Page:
The Seedy Side of Albuquerque, But No Judgments, in Bad Posture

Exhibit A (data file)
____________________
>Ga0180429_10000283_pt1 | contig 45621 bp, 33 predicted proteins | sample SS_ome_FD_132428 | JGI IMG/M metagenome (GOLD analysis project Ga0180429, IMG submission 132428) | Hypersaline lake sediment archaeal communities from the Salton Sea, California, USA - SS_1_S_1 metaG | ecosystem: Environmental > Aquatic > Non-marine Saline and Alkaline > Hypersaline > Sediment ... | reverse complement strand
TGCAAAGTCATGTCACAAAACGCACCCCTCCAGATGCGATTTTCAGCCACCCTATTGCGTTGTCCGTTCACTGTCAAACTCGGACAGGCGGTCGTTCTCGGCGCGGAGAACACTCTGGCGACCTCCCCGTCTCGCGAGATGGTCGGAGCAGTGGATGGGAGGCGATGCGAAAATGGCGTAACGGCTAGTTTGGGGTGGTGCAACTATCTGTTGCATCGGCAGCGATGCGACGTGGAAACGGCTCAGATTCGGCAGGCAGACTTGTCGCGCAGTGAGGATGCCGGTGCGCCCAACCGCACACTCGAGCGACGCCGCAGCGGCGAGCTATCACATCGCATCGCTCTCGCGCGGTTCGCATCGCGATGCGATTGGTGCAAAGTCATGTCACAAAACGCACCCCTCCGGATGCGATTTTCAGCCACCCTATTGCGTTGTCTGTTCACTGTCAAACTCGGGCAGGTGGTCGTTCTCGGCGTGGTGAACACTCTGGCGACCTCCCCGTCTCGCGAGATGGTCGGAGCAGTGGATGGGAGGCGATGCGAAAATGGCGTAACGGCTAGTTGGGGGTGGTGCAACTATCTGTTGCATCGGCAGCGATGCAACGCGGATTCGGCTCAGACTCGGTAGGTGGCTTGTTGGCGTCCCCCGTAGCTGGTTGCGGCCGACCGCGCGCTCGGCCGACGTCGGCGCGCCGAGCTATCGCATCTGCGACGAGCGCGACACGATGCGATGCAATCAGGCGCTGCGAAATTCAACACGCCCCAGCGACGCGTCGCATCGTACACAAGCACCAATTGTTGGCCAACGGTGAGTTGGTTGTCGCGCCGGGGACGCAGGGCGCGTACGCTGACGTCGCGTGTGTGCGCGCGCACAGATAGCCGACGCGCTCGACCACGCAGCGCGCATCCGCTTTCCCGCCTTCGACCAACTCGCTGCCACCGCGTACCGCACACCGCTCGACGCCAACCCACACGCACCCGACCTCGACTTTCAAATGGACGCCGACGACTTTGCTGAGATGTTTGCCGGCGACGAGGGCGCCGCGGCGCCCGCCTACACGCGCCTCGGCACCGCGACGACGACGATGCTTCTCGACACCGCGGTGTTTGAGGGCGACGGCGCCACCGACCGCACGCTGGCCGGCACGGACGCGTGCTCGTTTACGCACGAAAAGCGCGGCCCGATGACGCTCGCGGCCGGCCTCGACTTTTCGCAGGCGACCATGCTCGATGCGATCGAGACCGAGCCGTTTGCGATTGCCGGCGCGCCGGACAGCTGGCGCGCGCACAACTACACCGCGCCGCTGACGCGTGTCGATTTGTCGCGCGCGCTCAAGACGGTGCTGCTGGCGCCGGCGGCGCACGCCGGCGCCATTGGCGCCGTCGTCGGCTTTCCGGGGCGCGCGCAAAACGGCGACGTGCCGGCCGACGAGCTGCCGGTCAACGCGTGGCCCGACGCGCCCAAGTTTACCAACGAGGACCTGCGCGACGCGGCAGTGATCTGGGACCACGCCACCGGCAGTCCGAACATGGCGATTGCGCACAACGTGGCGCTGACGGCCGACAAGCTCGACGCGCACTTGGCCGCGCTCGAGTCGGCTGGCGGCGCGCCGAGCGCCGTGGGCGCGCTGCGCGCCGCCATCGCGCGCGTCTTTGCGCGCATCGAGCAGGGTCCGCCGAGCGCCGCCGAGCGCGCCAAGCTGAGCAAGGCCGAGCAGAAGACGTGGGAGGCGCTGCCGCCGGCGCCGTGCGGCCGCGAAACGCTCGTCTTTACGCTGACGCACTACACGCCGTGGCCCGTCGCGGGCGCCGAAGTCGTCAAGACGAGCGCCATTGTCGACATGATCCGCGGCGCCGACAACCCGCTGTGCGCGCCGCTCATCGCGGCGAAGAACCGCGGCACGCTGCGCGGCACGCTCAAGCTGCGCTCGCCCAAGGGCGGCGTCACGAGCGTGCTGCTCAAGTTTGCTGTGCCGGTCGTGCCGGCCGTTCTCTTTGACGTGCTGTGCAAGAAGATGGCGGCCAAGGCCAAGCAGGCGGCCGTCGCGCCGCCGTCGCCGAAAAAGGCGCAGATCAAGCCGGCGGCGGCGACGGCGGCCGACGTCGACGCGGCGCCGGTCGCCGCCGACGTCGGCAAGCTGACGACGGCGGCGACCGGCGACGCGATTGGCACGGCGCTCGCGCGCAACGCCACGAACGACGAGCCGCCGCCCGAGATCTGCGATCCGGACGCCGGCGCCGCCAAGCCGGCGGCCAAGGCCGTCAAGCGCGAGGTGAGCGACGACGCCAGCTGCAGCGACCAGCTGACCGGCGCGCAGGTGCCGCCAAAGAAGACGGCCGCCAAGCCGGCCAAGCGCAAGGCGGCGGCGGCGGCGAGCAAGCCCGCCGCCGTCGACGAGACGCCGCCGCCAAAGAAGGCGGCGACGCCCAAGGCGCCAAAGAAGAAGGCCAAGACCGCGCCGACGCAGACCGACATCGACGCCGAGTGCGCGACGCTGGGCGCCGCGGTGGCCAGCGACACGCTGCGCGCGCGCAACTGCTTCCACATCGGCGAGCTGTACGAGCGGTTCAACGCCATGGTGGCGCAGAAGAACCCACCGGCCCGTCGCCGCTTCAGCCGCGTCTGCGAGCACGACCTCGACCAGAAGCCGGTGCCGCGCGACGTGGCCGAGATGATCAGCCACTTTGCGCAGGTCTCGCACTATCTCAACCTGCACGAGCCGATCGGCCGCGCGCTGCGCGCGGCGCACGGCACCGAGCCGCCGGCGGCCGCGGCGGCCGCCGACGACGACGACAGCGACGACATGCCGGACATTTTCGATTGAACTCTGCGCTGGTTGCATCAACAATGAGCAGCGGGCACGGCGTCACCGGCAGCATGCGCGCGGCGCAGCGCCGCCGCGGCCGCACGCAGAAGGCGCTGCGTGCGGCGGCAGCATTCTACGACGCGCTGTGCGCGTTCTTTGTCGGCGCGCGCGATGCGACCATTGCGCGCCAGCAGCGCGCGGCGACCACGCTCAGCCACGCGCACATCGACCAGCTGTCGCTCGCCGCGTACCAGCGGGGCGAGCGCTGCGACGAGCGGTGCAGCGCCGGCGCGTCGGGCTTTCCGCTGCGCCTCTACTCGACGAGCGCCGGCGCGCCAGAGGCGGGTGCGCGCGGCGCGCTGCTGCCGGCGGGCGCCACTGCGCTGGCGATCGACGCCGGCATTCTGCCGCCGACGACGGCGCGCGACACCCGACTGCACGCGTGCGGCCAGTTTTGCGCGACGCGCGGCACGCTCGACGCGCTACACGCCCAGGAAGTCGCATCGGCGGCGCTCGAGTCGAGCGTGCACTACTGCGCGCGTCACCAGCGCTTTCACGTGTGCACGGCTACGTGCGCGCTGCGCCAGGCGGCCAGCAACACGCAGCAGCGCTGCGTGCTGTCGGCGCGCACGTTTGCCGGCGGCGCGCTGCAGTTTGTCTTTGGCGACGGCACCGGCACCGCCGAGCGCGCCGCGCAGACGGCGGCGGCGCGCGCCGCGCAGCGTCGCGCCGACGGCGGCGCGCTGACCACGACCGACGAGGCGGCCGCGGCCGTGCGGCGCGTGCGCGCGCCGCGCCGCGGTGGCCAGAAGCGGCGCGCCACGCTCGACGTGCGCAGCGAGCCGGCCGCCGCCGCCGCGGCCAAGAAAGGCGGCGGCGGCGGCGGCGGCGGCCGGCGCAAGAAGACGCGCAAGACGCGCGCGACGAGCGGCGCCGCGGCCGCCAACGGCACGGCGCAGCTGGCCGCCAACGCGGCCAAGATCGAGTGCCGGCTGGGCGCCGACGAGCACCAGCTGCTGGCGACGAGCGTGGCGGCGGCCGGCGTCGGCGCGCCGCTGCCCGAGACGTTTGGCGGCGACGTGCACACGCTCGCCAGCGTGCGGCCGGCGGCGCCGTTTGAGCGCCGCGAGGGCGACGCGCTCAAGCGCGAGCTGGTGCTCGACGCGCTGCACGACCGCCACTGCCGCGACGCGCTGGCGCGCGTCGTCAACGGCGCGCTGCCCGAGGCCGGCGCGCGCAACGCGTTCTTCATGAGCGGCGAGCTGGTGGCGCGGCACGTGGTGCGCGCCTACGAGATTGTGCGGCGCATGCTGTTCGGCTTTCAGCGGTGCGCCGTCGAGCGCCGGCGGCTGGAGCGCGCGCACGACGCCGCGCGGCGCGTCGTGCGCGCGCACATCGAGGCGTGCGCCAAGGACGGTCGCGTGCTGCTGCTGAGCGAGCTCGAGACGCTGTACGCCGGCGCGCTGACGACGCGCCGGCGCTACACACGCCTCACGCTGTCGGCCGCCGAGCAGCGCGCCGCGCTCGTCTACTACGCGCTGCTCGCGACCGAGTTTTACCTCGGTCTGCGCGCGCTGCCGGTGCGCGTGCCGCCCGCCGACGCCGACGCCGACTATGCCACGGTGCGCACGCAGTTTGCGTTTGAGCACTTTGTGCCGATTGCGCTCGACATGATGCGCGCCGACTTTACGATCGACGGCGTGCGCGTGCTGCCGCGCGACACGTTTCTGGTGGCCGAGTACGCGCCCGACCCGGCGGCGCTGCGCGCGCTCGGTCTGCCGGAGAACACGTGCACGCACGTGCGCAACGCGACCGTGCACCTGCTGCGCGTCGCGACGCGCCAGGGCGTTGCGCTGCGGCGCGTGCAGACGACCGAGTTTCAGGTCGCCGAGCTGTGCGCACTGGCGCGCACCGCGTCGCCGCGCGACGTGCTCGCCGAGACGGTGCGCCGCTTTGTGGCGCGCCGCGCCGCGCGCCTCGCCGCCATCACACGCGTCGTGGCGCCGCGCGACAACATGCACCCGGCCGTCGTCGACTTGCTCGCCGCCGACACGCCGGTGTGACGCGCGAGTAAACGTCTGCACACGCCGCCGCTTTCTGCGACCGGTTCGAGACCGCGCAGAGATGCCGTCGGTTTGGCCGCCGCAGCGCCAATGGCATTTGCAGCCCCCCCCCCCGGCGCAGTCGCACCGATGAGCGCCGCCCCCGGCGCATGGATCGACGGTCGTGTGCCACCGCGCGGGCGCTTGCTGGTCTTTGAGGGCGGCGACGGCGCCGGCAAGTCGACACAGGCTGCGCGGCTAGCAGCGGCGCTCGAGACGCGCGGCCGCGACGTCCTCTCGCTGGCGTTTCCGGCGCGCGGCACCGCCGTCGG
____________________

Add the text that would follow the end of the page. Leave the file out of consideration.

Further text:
On a particularly hot summer day, monotone male housemates Flo (Florian Brozek, who also wrote the film) and Trey (Trey Cole) seek shade at a local duck pond. (Trey: “What the fuck else do you have to do today?” Flo: “Not shit.”) There, Flo attempts to pick up buried-in-a-book Marissa (Tabatha Shaun), while unbeknownst to both of them Trey loots her purse. The guys wind up flipping her car for $400 and an AK-47, which Trey eventually fires into his own toilet. Welcome to Albuquerque, or at least Bad Posture‘s outlaws-in-collared-shirts cross section of it, a place where everything, save for the occasional lawn, seems to have been burned to an almost charmingly charmless nihilist crisp. Various felonies and misdemeanors bogart the runtime: Trey buys (with intent to distribute) a lot of drugs, Flo gets hit over the head with a shovel during a house-party brawl, and the two find something like a creative outlet in spray-paint vandalism. Almost imperceptibly, a narrative begins to sprout up in the cracks between this immaculately shot misconduct, as stone-faced Flo—moved by remorse, and maybe even affection—quietly orchestrates the return of each of Marissa’s belongings. Bad Posture, the first narrative feature from director Malcolm Murray, is sure to unsettle those who prefer films to pass clear judgment on not-so-upstanding types, but it’s hard not to admire such a drolly off-kilter pass at the domestic regionalist indie.